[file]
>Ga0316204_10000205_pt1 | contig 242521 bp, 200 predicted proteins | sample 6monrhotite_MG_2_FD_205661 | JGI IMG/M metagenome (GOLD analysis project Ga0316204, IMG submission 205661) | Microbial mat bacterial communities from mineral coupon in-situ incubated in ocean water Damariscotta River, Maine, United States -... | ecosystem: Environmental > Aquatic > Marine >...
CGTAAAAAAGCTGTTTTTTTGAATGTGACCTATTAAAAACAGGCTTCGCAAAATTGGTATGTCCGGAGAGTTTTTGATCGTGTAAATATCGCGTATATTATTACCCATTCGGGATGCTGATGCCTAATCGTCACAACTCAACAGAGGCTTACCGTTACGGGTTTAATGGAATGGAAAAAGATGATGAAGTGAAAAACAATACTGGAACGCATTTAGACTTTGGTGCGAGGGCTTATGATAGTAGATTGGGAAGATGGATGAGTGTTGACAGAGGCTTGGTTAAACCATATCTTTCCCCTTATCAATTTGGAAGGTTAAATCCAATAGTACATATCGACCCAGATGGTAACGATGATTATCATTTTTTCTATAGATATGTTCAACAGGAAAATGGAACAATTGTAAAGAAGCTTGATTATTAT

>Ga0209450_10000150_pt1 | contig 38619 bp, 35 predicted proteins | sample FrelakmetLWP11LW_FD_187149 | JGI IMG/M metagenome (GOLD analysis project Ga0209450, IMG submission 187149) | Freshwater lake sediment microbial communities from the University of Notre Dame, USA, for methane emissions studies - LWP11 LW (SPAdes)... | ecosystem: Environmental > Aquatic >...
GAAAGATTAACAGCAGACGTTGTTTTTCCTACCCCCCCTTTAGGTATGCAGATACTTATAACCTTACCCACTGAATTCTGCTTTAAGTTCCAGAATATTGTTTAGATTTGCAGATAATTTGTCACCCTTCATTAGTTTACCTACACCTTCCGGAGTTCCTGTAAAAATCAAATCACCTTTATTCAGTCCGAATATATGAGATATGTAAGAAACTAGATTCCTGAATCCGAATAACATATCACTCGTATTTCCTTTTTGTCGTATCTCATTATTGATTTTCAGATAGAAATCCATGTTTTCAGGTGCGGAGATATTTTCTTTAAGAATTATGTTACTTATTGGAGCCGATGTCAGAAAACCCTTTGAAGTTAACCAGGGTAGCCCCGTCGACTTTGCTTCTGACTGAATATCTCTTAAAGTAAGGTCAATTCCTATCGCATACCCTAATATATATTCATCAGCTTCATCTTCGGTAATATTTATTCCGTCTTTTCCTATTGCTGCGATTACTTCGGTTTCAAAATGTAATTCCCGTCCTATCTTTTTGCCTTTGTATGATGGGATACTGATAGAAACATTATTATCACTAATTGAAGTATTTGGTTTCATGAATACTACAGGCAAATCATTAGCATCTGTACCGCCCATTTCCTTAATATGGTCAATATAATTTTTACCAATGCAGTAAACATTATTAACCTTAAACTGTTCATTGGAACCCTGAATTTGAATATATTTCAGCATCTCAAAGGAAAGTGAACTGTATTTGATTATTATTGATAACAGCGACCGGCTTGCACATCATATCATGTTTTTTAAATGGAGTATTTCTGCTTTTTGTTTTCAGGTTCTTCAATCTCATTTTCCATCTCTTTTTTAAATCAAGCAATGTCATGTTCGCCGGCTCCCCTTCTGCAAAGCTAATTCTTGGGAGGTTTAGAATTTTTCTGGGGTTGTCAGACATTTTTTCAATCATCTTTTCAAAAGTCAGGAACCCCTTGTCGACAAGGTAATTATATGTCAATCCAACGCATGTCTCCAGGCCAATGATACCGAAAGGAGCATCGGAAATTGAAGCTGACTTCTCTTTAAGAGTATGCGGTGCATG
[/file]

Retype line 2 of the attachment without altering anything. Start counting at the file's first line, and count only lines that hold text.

CGTAAAAAAGCTGTTTTTTTGAATGTGACCTATTAAAAACAGGCTTCGCAAAATTGGTATGTCCGGAGAGTTTTTGATCGTGTAAATATCGCGTATATTATTACCCATTCGGGATGCTGATGCCTAATCGTCACAACTCAACAGAGGCTTACCGTTACGGGTTTAATGGAATGGAAAAAGATGATGAAGTGAAAAACAATACTGGAACGCATTTAGACTTTGGTGCGAGGGCTTATGATAGTAGATTGGGAAGATGGATGAGTGTTGACAGAGGCTTGGTTAAACCATATCTTTCCCCTTATCAATTTGGAAGGTTAAATCCAATAGTACATATCGACCCAGATGGTAACGATGATTATCATTTTTTCTATAGATATGTTCAACAGGAAAATGGAACAATTGTAAAGAAGCTTGATTATTAT